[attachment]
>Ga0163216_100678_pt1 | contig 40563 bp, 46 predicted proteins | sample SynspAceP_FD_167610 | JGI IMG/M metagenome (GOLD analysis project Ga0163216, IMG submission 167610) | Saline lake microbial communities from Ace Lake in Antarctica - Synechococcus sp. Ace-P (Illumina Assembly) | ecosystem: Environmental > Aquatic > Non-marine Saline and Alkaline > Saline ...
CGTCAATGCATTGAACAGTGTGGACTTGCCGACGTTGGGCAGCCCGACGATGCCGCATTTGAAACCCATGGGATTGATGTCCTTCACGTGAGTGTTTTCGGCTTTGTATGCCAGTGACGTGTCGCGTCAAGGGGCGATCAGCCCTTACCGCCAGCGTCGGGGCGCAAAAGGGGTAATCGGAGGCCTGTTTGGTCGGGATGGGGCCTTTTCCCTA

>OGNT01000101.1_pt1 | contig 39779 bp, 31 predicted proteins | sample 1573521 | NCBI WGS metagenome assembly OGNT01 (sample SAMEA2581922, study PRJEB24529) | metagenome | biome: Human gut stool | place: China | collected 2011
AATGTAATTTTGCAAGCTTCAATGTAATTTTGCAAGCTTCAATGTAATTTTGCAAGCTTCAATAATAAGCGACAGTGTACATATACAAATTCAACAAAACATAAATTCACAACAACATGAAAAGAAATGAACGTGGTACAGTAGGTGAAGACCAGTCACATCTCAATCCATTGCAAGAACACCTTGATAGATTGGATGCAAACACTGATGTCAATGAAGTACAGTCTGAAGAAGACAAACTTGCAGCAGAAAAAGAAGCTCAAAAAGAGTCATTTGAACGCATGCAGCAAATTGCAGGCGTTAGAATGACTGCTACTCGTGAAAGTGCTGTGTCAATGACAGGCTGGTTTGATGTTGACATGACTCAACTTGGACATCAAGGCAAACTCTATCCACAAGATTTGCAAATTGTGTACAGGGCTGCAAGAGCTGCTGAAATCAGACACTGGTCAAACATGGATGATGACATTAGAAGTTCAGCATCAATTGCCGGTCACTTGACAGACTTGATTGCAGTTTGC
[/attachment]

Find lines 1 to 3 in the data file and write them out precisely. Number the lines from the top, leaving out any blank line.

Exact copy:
>Ga0163216_100678_pt1 | contig 40563 bp, 46 predicted proteins | sample SynspAceP_FD_167610 | JGI IMG/M metagenome (GOLD analysis project Ga0163216, IMG submission 167610) | Saline lake microbial communities from Ace Lake in Antarctica - Synechococcus sp. Ace-P (Illumina Assembly) | ecosystem: Environmental > Aquatic > Non-marine Saline and Alkaline > Saline ...
CGTCAATGCATTGAACAGTGTGGACTTGCCGACGTTGGGCAGCCCGACGATGCCGCATTTGAAACCCATGGGATTGATGTCCTTCACGTGAGTGTTTTCGGCTTTGTATGCCAGTGACGTGTCGCGTCAAGGGGCGATCAGCCCTTACCGCCAGCGTCGGGGCGCAAAAGGGGTAATCGGAGGCCTGTTTGGTCGGGATGGGGCCTTTTCCCTA

>OGNT01000101.1_pt1 | contig 39779 bp, 31 predicted proteins | sample 1573521 | NCBI WGS metagenome assembly OGNT01 (sample SAMEA2581922, study PRJEB24529) | metagenome | biome: Human gut stool | place: China | collected 2011